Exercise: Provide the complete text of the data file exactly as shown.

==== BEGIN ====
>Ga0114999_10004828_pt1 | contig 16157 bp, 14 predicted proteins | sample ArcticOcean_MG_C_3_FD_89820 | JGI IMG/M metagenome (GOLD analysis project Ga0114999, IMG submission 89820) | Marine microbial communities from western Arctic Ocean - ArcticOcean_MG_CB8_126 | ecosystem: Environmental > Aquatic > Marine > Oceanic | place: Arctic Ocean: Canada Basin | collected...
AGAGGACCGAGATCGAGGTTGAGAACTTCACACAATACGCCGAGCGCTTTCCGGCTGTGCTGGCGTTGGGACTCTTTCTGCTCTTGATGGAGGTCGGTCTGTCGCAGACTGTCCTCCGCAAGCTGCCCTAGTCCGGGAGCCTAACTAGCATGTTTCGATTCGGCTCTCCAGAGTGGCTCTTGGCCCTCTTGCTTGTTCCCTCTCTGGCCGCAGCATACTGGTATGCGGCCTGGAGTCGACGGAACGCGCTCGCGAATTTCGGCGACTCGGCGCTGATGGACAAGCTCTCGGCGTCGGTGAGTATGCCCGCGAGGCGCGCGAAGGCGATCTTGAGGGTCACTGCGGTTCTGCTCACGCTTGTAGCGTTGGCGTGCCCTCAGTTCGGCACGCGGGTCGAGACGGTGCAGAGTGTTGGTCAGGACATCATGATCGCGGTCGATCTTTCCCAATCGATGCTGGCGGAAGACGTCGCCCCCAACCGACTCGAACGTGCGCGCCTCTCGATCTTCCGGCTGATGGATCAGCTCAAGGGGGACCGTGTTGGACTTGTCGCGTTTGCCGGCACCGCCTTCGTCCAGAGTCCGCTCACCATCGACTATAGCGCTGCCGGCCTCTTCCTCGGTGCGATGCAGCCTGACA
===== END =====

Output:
>Ga0114999_10004828_pt1 | contig 16157 bp, 14 predicted proteins | sample ArcticOcean_MG_C_3_FD_89820 | JGI IMG/M metagenome (GOLD analysis project Ga0114999, IMG submission 89820) | Marine microbial communities from western Arctic Ocean - ArcticOcean_MG_CB8_126 | ecosystem: Environmental > Aquatic > Marine > Oceanic | place: Arctic Ocean: Canada Basin | collected...
AGAGGACCGAGATCGAGGTTGAGAACTTCACACAATACGCCGAGCGCTTTCCGGCTGTGCTGGCGTTGGGACTCTTTCTGCTCTTGATGGAGGTCGGTCTGTCGCAGACTGTCCTCCGCAAGCTGCCCTAGTCCGGGAGCCTAACTAGCATGTTTCGATTCGGCTCTCCAGAGTGGCTCTTGGCCCTCTTGCTTGTTCCCTCTCTGGCCGCAGCATACTGGTATGCGGCCTGGAGTCGACGGAACGCGCTCGCGAATTTCGGCGACTCGGCGCTGATGGACAAGCTCTCGGCGTCGGTGAGTATGCCCGCGAGGCGCGCGAAGGCGATCTTGAGGGTCACTGCGGTTCTGCTCACGCTTGTAGCGTTGGCGTGCCCTCAGTTCGGCACGCGGGTCGAGACGGTGCAGAGTGTTGGTCAGGACATCATGATCGCGGTCGATCTTTCCCAATCGATGCTGGCGGAAGACGTCGCCCCCAACCGACTCGAACGTGCGCGCCTCTCGATCTTCCGGCTGATGGATCAGCTCAAGGGGGACCGTGTTGGACTTGTCGCGTTTGCCGGCACCGCCTTCGTCCAGAGTCCGCTCACCATCGACTATAGCGCTGCCGGCCTCTTCCTCGGTGCGATGCAGCCTGACA